Recently a colleague of mine was promoted to a position for which I was well-suited, but did not apply. The fear of being ostracized was too much to bear. In a (before my time) turf war that is still an unsolved mystery to me, I had been branded an “enemy”. Also, my crisp blazers and type-A tendencies did not sit well with a more casual, long-tenured group who did not enjoy a shift in the status quo. Ultimately, I bowed out, taking a can’t-lose-if-you-don’t-play approach and moved on.

Multiple sources have since confirmed that yes, even though I carry more experience/qualification, if matched against the now-transitioned employee, I would have lost. Because she is more well-liked. This was something I knew, but it still wasn’t all that easy to hear. I thought I had accepted the fact that you cannot control other people’s feelings–that sometimes, you have done nothing wrong. But hearing this casual reaffirmation of once held beliefs was a smack in the chest while struggling to remain upright, like a Weeble that will just.not.fall.down.

How do I combat a reputation that I do not feel is representative of my true self? How can I navigate the murky in-between of social acceptance and staying true to oneself?

The current political climate is rough. As with most non-incumbent presidential election cycles, there are so many opinions and pitches and nonsense thrown our way. Although it is definitely not as high-stakes as who will be the eventual leader of the free world, office politics function very similarly. Departments instead of parties; the eager millennial working for a third less pay than the disgruntled, somewhat lazy incumbent with “experience”; the dysfunction of playing telephone through e-mails and whispers instead of backroom deals.

If I could have my own office campaign ad, what would I say? “I might be hyper-organized, but I love creativity!” “I am supportive of female leaders taking charge!” “These blazers are actually super comfortable!” “I’m not that bad!”

I don’t ever want to get to a place where I wouldn’t even vote for myself. But with the daily chip.chip.chip at my self-esteem, and the constantly hopelessness that accompanies not knowing “what did I do to make you hate me?” the threat of an unchecked ballot looms ever greater. Would you still submit your vote when you know it won’t be counted?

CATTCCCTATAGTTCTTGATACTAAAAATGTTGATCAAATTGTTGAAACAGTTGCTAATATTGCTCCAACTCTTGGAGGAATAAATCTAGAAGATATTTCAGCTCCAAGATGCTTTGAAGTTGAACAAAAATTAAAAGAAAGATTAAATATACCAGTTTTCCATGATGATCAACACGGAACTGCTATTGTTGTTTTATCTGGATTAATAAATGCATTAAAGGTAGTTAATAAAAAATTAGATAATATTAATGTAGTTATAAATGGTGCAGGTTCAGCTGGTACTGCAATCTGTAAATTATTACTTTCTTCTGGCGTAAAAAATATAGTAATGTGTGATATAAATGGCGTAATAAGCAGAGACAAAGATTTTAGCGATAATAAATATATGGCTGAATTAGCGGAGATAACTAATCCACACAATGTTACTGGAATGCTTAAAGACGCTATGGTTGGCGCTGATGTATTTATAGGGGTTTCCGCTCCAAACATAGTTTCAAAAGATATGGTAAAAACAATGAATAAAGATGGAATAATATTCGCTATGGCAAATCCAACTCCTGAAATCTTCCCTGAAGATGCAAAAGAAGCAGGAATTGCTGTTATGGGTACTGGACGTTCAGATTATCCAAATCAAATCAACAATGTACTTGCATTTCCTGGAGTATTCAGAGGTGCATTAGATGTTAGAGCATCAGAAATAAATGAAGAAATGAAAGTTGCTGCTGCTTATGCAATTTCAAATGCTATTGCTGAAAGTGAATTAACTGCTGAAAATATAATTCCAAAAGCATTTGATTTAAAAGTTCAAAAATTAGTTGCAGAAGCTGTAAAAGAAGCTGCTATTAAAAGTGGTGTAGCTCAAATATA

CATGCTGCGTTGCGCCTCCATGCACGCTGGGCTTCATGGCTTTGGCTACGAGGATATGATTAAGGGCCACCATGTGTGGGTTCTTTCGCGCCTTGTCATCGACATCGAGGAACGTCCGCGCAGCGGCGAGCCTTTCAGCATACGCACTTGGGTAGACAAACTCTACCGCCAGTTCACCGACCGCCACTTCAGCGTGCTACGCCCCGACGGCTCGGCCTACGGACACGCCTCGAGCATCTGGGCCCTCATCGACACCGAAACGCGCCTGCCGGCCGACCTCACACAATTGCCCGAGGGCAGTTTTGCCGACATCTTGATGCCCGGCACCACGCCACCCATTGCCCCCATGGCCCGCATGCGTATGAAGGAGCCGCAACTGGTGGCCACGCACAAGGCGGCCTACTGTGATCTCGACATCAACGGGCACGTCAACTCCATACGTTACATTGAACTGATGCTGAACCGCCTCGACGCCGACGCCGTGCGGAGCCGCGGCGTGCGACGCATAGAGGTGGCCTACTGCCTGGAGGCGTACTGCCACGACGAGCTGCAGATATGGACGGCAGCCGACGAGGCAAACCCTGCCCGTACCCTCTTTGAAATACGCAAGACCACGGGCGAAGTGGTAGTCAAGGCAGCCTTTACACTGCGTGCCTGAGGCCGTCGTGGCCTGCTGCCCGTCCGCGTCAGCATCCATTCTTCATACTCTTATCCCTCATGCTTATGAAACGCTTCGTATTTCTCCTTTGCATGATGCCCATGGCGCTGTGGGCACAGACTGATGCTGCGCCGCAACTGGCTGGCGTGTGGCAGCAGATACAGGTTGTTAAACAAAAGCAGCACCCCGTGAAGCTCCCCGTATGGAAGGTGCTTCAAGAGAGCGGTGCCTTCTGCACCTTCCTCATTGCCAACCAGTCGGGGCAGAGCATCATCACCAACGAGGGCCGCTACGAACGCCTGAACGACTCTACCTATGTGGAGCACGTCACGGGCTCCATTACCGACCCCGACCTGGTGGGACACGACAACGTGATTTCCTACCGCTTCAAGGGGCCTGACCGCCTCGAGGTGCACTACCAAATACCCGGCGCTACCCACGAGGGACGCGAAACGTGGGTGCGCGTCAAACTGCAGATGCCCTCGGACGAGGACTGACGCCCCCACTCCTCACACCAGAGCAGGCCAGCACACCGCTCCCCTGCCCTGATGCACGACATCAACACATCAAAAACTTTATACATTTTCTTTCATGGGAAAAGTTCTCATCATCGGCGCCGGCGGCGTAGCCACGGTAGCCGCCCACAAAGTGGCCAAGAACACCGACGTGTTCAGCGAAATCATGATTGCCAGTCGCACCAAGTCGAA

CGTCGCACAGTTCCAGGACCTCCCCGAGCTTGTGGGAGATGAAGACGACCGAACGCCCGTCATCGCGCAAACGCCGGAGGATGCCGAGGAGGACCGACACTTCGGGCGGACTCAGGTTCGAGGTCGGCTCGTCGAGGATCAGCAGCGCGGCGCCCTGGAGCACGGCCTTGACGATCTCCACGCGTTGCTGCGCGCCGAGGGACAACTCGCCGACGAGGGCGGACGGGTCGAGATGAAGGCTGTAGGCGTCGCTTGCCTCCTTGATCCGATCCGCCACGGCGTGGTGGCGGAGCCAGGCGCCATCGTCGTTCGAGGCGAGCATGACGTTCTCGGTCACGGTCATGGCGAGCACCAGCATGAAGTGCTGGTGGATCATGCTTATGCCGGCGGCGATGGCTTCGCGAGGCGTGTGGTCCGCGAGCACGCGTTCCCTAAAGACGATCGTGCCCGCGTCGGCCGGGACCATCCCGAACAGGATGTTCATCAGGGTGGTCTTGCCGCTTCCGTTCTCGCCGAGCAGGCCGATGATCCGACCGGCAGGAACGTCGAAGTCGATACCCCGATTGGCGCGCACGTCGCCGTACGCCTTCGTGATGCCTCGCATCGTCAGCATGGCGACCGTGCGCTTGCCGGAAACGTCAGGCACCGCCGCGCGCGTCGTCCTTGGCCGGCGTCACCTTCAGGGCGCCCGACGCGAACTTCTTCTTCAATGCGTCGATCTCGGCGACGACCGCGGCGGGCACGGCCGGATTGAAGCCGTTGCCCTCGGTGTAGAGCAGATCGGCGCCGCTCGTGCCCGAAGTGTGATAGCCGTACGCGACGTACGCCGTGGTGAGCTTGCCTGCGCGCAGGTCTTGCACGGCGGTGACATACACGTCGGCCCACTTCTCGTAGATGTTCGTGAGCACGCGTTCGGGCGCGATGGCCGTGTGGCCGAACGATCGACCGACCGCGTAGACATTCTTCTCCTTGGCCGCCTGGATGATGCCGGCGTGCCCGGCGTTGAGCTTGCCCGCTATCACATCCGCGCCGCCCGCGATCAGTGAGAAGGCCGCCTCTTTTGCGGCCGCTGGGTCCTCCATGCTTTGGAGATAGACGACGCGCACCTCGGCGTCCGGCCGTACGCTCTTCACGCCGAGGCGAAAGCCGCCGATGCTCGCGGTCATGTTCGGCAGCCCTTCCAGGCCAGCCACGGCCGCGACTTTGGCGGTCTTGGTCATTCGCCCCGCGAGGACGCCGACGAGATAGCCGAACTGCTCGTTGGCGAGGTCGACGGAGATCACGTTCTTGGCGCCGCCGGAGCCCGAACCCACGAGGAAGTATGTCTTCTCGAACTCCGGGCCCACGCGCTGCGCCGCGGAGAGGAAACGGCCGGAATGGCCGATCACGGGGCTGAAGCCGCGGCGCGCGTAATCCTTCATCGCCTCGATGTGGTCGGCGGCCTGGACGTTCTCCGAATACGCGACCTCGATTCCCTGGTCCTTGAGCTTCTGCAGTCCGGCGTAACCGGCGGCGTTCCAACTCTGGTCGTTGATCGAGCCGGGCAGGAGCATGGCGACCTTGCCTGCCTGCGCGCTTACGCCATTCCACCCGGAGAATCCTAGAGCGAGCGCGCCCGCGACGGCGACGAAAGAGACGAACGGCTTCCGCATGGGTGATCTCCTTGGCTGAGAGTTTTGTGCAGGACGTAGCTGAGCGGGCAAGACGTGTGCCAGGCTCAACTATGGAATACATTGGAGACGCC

(Image via)

Conversational Free Speech

I have never been one to subscribe to the #tbt trend. Most items of note from my past that are truly “throwback” would probably involve several less inches in height and my at-the-time-on-trend Sally Jesse Raphael glasses. I’ll leave such pictures to my parents, whom post aplenty. But the other day, when discussing the merits of Hillary Clinton as a presidential candidate, I had a visceral flashback. Wait, I thought, I’ve had this conversation before.  Could a woman be trusted with the highest office? Does she look like a President? Is she qualified? While I maintain everyone’s right to their own political opinion, I was gobsmacked (not being hyperbolic here) that EIGHT YEARS and a Secretary of State post later, the question of resume could still come into play.

Aside from pondering the regressions of women in politics, there was another “flashback” of sorts I had during this exchange. CosmoGirl! My first major-publisher freelance (emphasis on the free) gig. I was eighteen and did my own make-up, hair, script, and unfortunately for my calves the next few days, my own stunts.

The next chance I got, I was on the computer frantically Googling–I wasn’t yet sure if the existence of these captured moments of a youthful ideologue was a testament to my conscientious spirit, or an embarrassing remnant from a girl who thought the world was wonderful.

That internet search only resulted in broken links to a now defunct site, and my worries were forgotten. Until today. Until in a wine-fueled cleaning spree (a weird combination, I know), I found a sharpie-labeled CD. Holding this somewhat foreign piece of technology (none of the laptops in my household have a CD-rom drive), I felt like a girl who just found a VHS tape labeled “dance recital”…come to think of it, I have those too.

With a mix of curiosity and dread, I fired up the desktop and held my breath. And it wasn’t too bad. She looked, and sounded, like a sketch of who I am now. The main features were all there, but a little off. Her lines were smooth, rounded. She hadn’t become jagged with time, age, or disappointment. It was like looking at a kaleidoscope under water, distorted in a beautifully complex way. And I mourned that girl.

That girl believed in possibilities. She hadn’t yet experienced sexual harassment, or workplace misogyny. She truly invested in her community, hopeful for the possibilities of hard work and innovative compromise. She hadn’t been told no when the answer should have been yes. She had never heard that she couldn’t do something because, you know, women can’t do that.

Loss is a process. It’s difficult, and messy, and it hurts. Loss of self is heartbreaking. Not the that-relationship-didn’t-work-0ut heartbreak. Not an I-didn’t-get-the-job heartbreak. Loss of self stops you in tracks that you are no longer sure belong to you.